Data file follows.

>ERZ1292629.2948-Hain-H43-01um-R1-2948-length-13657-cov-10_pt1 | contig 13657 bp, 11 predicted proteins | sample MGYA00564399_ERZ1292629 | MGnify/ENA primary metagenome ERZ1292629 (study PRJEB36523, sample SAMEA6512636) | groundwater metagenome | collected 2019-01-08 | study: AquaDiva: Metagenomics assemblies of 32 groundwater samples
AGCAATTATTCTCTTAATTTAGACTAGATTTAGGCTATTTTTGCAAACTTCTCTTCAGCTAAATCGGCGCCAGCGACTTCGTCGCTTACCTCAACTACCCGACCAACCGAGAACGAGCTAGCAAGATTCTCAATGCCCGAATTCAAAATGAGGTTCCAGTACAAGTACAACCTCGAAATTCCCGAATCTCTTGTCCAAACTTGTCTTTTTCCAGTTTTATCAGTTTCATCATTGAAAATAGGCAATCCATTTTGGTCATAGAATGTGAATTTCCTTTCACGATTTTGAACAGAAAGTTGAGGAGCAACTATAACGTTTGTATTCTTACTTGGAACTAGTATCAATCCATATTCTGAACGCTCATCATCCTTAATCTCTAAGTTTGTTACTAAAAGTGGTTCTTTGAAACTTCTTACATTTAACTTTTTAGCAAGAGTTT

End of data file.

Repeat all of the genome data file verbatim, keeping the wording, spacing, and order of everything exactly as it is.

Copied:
>ERZ1292629.2948-Hain-H43-01um-R1-2948-length-13657-cov-10_pt1 | contig 13657 bp, 11 predicted proteins | sample MGYA00564399_ERZ1292629 | MGnify/ENA primary metagenome ERZ1292629 (study PRJEB36523, sample SAMEA6512636) | groundwater metagenome | collected 2019-01-08 | study: AquaDiva: Metagenomics assemblies of 32 groundwater samples
AGCAATTATTCTCTTAATTTAGACTAGATTTAGGCTATTTTTGCAAACTTCTCTTCAGCTAAATCGGCGCCAGCGACTTCGTCGCTTACCTCAACTACCCGACCAACCGAGAACGAGCTAGCAAGATTCTCAATGCCCGAATTCAAAATGAGGTTCCAGTACAAGTACAACCTCGAAATTCCCGAATCTCTTGTCCAAACTTGTCTTTTTCCAGTTTTATCAGTTTCATCATTGAAAATAGGCAATCCATTTTGGTCATAGAATGTGAATTTCCTTTCACGATTTTGAACAGAAAGTTGAGGAGCAACTATAACGTTTGTATTCTTACTTGGAACTAGTATCAATCCATATTCTGAACGCTCATCATCCTTAATCTCTAAGTTTGTTACTAAAAGTGGTTCTTTGAAACTTCTTACATTTAACTTTTTAGCAAGAGTTT